Like Lech Walesa before him, Nelson Mandela is making time in his first U.S. visit to court organized labor, thanking trade unions for helping South Africans and urging even greater support.

At Mandela's meeting with the AFL-CIO Executive Council, speech to the Miami convention of the American Federation of State, County and Municipal Employees (AFSCME) and visit to Ford's historic Rouge assembly plant near Detroit with the United Auto Workers (UAW), his message has been the same: Keep the pressure on.

"Victory must come our way, victory is in sight, so let us keep the pressure on," the South African black leader told cheering AFSCME convention delegates yesterday. "We ask for your financial support. We need it."

AFSCME presented Mandela with a check for $275,000, but he has sought more than financial help during the first nine days of his 12-day U.S. visit. He told the AFL-CIO Executive Council here this week that "what we seek from the international community and particularly from the labor movement is help in skills and expertise.

"The labor movement in the United States is one of the strongest in the world and has immense experience in the very organization of trade unions. You can help tremendously by making this experience and expertise available to our own trade-union movement."

Mandela, deputy leader of the African National Congress, repeated the call at the AFSCME convention, saying his nation's black trade unions "require your maximum support."

American labor has been in the forefront of the U.S. anti-apartheid movement and internationally through such groups as the International Labor Organization. One of the first resolutions of the newly merged American Federation of Labor and Congress of Industrial Organizations in 1956 was a condemnation of South Africa for racial segregation and violation of international standards of freedom of association.

In 1978, eight years before Congress imposed punitive sanctions against South Africa, the UAW withdrew funds from banks that retained links with Pretoria. Since then, 26 states, 80 cities, 150 colleges and scores of unions have divested stock in companies that do business with South Africa.

In the 1980s, American labor was a major force in forging economic sanctions against South Africa and backing divestiture.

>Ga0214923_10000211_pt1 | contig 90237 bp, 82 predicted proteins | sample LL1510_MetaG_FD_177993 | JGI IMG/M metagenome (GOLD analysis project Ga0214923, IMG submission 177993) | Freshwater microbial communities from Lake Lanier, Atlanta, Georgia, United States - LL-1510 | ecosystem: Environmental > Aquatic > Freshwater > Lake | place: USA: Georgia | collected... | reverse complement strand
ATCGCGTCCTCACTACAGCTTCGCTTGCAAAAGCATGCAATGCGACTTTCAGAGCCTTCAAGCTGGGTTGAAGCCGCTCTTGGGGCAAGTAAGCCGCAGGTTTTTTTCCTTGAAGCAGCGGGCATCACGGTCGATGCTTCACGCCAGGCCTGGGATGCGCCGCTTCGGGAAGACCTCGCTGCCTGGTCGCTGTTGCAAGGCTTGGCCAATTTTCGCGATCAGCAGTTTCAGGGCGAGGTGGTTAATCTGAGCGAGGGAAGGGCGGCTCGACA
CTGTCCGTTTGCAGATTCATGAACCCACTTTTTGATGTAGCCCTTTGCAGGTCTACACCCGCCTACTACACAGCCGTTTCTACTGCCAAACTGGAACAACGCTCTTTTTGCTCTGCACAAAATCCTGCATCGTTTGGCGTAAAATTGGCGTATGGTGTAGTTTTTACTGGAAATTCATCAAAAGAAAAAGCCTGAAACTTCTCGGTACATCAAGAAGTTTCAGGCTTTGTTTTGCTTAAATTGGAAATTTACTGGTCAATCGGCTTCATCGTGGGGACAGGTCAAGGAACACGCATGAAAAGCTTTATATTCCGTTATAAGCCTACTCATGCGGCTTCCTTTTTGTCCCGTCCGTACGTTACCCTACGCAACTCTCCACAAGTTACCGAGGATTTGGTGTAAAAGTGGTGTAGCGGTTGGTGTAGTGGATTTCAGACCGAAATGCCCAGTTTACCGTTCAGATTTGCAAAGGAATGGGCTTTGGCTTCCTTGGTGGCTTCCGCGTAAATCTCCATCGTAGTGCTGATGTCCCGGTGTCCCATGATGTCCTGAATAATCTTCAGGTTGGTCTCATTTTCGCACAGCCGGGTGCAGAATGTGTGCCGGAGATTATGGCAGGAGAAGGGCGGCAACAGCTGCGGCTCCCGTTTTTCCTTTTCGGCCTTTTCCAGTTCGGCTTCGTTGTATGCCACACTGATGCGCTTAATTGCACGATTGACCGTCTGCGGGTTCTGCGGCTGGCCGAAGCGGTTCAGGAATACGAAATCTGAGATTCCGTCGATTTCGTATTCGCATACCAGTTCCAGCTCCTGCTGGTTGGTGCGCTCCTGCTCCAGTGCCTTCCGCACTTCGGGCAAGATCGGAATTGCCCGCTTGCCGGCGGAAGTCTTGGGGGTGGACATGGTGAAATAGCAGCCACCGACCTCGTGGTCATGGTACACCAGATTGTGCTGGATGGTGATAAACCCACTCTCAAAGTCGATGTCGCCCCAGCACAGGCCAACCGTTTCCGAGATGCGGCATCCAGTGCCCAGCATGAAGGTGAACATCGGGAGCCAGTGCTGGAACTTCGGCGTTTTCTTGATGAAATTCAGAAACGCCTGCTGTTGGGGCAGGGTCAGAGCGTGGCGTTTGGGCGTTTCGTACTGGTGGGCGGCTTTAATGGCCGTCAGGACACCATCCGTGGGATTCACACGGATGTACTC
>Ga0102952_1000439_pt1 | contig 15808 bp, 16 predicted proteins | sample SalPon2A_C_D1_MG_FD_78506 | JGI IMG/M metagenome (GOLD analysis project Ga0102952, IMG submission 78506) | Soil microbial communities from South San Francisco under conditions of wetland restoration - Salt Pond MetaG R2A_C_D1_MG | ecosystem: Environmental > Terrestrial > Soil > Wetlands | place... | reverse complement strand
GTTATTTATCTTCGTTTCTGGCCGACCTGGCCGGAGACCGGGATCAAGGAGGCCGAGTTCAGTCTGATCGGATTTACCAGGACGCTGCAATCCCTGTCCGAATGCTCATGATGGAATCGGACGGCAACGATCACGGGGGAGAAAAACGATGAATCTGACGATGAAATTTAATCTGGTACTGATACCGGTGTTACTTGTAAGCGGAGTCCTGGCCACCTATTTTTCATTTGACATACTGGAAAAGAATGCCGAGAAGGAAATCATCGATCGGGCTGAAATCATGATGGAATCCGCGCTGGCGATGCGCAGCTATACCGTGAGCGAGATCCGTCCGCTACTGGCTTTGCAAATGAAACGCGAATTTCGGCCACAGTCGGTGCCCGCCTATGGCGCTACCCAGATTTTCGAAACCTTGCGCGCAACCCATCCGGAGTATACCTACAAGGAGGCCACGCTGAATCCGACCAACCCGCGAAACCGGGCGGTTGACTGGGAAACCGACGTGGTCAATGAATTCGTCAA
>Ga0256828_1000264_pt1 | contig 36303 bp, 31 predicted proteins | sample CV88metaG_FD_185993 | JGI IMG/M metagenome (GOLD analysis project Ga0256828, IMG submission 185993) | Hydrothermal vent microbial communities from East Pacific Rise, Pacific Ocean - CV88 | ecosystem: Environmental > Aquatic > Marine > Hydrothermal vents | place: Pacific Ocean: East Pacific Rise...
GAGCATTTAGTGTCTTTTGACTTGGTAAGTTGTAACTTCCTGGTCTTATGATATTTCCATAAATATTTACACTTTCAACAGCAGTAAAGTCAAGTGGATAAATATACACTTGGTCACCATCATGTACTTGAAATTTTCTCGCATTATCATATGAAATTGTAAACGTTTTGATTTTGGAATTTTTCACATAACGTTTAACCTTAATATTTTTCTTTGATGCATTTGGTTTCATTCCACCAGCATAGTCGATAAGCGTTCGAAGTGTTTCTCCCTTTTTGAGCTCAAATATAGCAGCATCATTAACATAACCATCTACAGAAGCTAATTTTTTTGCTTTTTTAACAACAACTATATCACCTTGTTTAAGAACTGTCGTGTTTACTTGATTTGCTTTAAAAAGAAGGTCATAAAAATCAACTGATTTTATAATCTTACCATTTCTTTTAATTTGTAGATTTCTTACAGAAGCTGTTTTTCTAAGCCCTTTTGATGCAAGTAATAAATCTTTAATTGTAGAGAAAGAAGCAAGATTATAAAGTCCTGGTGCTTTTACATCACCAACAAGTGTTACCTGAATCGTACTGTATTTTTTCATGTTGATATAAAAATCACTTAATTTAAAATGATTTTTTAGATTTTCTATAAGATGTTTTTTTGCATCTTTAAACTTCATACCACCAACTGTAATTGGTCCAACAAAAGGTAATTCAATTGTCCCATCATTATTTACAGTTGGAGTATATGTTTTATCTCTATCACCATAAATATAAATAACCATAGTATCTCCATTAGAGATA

When the 300,000-member National Union of Mine Workers (NUMW) struck in 1987 for better pay and working conditions, South African law prohibited establishment of a strike fund.

"We developed a strike fund for the NUMW," said Nomande Ngubo, a young South African who works for the UMW. "We have been able to provide material support when it was needed."

William Lucy, secretary-treasurer of AFSCME and one of the highest-ranking blacks in American labor, said his union has been active in helping black municipal workers in South Africa. AFSCME also has pressured state employee pension funds to divest more than $20 billion in South African investments.

"Black labor has been a key component of the liberation struggle within South Africa, and certainly our union along with the mine workers and the auto workers have been very active on their behalf," Lucy said, explaining why Mandela has chosen to court American trade unions.

Relations between the AFL-CIO and ANC have only recently become cordial, according to several U.S. labor sources who asked not to be identified. The AFL-CIO, strongly anti-communist throughout its existence, has never been comfortable with the ANC and its ties to black independent trade unions.

Much of the federation's international aid to South African unions has been through the African American Labor Center (AALC), financed primarily with tax dollars although union dues sometimes account for as much as 17 percent of its funds. Deputy Director David Brombart said the AALC has provided about $5 million in aid to the unions since the mid-1980s.

"Our program really started when the black trade-union movement was legalized, and we expect to continue to respond to an increasing number of proposals that the black trade unions submit to us," Brombart said.

Asked about the relationship between the AALC and Mandela's organization, Brombert said, "The ANC is clearly one of the political parties. We are dealing with the trade-union movement."

U.S. labor sources said the relationship between the AFL-CIO and the Congress of South African Trade Unions, the federation of black trades, has been improving. But they cited continuing wariness by the South African group, which is closely linked with the ANC.

"The fact that the AFL-CIO is meeting with the ANC is an incredibly significant event," Lucy said. The UMW's Ngubo calls it a "watershed."

Staff writer William Claiborne, in Detroit, contributed to this report.